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technological advancements in the music industry in the last 20 years has
transformed the way music is produced, distributed and consumed, altering the
overall structure and demand for music.  The
turn of the 20th century, saw the transition of physical to digital allowing
artists and recorded companies to engage with consumers in a way never seen
before. The industry once dependent on CD, cassettes and vinyl sales, has been
virtually superseded by digital innovation with streaming being the primary way
people consume their music. The whole music industry from producers to artists
have had to adapt their business strategies to market their music.

 

Technology
has always played a fundamental role in the music industry throughout the
generations, from the phonograph
invented in 1887 by Thomas Edison, providing a necessary platform for the
development of music. In 1888, Emile Berliner invented the LP record which was operated
on a Gramophone, revolutionizing the way music was listened to. Throughout the 1950’s competition
in the industry began to formalise, especially with the arrival of the magnetic
tapes and the magnetophone.  In 1963, the
‘compact cassette’ player was invented by Philips, which was inexpensive to
purchase, and enabled better recording. This coincided with the growth of popular
genres of music and led to an increase
in the demand for pre-recorded cassettes.  

 

The compact disc
(CD), which was developed, by Sony and Philips in 1980s, was the first step in
the industries shift to digital technology. In 1998 CD sales reached 850
million units compared to 200 million units in 1989, which had a detrimental effect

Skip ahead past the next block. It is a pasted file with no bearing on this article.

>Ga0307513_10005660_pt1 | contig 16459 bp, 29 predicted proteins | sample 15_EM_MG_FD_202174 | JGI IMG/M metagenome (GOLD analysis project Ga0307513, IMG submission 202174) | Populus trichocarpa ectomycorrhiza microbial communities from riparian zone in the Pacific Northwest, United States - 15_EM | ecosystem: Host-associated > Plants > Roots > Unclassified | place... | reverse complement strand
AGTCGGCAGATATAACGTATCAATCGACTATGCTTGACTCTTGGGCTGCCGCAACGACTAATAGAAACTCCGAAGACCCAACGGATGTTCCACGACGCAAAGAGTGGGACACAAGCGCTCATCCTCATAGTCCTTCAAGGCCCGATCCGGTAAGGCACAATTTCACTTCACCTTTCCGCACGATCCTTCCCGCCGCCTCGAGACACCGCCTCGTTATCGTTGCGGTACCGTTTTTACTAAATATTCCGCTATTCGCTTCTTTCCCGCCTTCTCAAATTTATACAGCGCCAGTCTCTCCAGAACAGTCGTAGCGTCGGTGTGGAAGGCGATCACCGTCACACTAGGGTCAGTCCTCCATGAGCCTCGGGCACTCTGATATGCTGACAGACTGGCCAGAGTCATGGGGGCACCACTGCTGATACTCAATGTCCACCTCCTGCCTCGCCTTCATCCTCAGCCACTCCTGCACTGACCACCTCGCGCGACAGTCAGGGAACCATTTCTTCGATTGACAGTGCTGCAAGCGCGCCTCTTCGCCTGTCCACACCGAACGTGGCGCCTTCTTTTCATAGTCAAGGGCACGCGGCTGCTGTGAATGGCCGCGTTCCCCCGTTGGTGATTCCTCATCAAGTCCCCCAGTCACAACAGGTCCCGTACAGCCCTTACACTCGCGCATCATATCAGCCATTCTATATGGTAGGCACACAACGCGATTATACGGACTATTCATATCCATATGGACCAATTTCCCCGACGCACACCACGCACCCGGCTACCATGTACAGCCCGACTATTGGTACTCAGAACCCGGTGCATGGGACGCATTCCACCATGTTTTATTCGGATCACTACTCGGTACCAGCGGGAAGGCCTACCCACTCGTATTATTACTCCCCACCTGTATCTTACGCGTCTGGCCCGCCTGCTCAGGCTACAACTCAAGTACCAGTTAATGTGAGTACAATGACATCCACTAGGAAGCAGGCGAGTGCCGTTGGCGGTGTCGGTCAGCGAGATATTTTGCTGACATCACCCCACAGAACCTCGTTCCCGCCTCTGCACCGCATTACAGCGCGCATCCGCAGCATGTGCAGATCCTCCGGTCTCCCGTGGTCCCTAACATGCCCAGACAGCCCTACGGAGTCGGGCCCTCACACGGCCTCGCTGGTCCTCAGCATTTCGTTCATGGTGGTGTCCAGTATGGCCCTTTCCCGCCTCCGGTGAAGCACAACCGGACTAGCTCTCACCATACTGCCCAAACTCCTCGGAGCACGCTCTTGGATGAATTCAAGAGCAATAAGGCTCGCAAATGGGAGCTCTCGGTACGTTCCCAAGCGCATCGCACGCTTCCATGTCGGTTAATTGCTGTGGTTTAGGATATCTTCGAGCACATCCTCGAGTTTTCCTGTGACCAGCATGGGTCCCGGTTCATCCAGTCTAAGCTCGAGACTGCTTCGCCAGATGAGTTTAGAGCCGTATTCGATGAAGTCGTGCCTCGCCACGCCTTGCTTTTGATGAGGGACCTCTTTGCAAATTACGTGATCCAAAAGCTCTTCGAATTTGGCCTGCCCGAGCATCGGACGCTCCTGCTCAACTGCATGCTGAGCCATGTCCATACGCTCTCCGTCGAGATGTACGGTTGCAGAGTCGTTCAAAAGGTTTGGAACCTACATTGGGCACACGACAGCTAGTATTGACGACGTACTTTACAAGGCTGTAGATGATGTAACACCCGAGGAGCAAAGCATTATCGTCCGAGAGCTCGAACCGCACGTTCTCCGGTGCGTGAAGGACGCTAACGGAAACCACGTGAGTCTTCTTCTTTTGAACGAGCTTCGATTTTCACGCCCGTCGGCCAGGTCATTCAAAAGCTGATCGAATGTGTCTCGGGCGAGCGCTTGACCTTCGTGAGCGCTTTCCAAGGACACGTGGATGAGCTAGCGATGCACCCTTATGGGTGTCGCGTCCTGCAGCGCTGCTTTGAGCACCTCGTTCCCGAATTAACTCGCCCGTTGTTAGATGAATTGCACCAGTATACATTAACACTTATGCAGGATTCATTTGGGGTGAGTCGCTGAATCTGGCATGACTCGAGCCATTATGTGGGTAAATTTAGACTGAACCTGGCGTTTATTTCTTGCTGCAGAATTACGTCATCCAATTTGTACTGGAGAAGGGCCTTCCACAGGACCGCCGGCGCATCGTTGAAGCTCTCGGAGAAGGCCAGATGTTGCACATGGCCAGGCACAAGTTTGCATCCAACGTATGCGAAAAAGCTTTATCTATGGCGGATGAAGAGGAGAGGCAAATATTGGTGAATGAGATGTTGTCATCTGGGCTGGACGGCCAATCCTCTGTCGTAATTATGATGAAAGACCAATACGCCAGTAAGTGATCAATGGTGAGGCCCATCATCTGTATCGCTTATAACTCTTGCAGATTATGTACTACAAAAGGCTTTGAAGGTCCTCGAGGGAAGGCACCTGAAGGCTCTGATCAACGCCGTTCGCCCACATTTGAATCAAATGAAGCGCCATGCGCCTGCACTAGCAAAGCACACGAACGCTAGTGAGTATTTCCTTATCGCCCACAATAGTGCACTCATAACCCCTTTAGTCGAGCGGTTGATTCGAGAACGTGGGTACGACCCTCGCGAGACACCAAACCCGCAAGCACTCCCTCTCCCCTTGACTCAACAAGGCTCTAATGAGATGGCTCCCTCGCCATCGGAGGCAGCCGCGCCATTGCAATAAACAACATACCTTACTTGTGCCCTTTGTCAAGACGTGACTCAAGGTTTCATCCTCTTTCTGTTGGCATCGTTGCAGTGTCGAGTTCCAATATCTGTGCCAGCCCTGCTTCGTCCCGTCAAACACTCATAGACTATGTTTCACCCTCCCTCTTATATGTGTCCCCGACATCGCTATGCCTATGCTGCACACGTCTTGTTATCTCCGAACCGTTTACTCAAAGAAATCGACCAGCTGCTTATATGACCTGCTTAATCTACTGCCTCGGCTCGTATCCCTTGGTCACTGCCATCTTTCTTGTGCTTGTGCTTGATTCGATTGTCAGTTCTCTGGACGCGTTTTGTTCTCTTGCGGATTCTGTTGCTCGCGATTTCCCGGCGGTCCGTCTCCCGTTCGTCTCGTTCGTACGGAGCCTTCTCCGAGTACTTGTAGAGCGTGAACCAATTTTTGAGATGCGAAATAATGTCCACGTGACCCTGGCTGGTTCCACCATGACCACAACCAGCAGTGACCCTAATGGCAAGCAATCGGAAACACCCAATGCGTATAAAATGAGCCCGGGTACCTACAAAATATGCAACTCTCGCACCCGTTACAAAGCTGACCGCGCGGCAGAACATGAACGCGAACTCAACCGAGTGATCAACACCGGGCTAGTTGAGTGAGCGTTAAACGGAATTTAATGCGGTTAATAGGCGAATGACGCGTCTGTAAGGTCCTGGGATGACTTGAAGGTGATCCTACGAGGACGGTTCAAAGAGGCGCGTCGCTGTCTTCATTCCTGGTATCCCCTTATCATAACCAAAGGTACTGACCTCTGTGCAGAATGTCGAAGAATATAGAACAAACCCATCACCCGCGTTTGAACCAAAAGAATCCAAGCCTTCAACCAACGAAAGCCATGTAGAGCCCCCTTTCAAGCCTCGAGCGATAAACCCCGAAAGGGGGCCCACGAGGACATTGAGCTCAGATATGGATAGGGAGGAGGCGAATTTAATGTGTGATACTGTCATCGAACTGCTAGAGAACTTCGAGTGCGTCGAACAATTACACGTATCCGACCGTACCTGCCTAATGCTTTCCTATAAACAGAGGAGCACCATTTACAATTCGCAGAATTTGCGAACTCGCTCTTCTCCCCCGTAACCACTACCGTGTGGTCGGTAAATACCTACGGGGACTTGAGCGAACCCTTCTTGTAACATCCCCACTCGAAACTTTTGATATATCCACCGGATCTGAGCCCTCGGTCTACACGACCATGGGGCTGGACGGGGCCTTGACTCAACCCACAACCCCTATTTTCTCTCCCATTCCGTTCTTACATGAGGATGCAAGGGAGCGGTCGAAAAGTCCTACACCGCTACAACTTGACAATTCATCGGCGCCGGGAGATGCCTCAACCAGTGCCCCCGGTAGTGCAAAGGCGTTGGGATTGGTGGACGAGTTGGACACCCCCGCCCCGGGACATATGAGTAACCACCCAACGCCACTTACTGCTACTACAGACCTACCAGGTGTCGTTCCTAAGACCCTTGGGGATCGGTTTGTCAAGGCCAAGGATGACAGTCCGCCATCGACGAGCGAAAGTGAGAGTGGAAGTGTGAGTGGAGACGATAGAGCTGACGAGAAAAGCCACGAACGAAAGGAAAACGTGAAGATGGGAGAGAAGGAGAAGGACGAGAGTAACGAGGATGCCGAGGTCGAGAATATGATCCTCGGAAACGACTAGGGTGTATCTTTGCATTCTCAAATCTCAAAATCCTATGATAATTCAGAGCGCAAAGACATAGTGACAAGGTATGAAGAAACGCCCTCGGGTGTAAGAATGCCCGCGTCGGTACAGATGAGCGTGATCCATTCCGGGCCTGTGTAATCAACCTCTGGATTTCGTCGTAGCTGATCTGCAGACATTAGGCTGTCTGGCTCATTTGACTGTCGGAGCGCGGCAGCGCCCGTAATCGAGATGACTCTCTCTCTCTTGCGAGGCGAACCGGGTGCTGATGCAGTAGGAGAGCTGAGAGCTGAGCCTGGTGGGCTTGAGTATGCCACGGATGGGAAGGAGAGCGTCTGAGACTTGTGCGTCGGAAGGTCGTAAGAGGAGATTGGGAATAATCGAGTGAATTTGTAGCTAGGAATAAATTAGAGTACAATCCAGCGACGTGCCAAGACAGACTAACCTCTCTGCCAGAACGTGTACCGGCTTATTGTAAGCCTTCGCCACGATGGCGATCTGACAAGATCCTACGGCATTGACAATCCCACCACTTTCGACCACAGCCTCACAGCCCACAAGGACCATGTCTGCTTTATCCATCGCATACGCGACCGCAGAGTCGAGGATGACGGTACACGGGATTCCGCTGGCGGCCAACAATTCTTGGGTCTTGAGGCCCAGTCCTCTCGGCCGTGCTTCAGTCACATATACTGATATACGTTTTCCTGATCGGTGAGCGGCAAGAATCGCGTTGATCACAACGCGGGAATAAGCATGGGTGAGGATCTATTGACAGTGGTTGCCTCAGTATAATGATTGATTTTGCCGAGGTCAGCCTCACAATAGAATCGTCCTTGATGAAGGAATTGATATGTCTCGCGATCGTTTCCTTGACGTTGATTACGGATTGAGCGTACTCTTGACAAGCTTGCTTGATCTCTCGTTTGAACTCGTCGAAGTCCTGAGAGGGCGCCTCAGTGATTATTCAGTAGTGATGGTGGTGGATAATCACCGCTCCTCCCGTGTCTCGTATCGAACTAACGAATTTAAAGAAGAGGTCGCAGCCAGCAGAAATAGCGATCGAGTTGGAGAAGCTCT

on cassettes sales falling to 175 million units from 450 million units in the
same period. This further emphasises that music enthusiasts are keen to engage
with the latest technologies and the Digital Revolution began in the 1980’s
with the demand for music escalating worldwide. Up until the 1990, the music industry
was dominated by a few oligopolies known as the ‘The Big Five’; including Sony
and Universal Music. They controlled 75% of the market share worth more than
$23 billion through both the production and distribution of recorded music leading
to an increase in music recorded worldwide in the 1960 to 1970.

 

However, the
advent of the internet, coupled with the easy availability of downloading
software affected the big five market share which relied heavily on physical
distribution. This led to the wide spread of piracy and gave consumer the
ability to produce perfect copies of music files. The piracy industry in 2001
was worth around $4.3 billion of which 40% of CDs and cassettes where thought
to be pirated copied (IFPI, 2001). The launch of the music sharing service
Napster in 1999 was a major turning point in the music industry transitions
from analogy to digital which accumulated a user base of around 80 million(   ). However, in 2002, recording companies for